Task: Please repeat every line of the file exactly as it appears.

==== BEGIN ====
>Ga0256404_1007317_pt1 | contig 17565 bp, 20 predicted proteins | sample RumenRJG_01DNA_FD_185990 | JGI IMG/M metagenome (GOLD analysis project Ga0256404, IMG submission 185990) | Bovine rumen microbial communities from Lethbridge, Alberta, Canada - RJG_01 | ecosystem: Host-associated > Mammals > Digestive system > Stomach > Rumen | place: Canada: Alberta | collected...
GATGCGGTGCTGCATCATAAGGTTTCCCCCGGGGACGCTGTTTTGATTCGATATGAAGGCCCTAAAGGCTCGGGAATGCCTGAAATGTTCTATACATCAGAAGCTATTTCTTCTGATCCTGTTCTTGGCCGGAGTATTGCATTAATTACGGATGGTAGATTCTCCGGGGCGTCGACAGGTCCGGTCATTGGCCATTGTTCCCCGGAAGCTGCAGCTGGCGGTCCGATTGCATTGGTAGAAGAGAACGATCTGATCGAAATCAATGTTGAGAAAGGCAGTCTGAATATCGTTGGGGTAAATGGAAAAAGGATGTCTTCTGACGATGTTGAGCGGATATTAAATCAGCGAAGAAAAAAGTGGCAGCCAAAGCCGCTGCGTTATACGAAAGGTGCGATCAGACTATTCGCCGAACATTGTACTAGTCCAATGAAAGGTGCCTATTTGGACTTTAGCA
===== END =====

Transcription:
>Ga0256404_1007317_pt1 | contig 17565 bp, 20 predicted proteins | sample RumenRJG_01DNA_FD_185990 | JGI IMG/M metagenome (GOLD analysis project Ga0256404, IMG submission 185990) | Bovine rumen microbial communities from Lethbridge, Alberta, Canada - RJG_01 | ecosystem: Host-associated > Mammals > Digestive system > Stomach > Rumen | place: Canada: Alberta | collected...
GATGCGGTGCTGCATCATAAGGTTTCCCCCGGGGACGCTGTTTTGATTCGATATGAAGGCCCTAAAGGCTCGGGAATGCCTGAAATGTTCTATACATCAGAAGCTATTTCTTCTGATCCTGTTCTTGGCCGGAGTATTGCATTAATTACGGATGGTAGATTCTCCGGGGCGTCGACAGGTCCGGTCATTGGCCATTGTTCCCCGGAAGCTGCAGCTGGCGGTCCGATTGCATTGGTAGAAGAGAACGATCTGATCGAAATCAATGTTGAGAAAGGCAGTCTGAATATCGTTGGGGTAAATGGAAAAAGGATGTCTTCTGACGATGTTGAGCGGATATTAAATCAGCGAAGAAAAAAGTGGCAGCCAAAGCCGCTGCGTTATACGAAAGGTGCGATCAGACTATTCGCCGAACATTGTACTAGTCCAATGAAAGGTGCCTATTTGGACTTTAGCA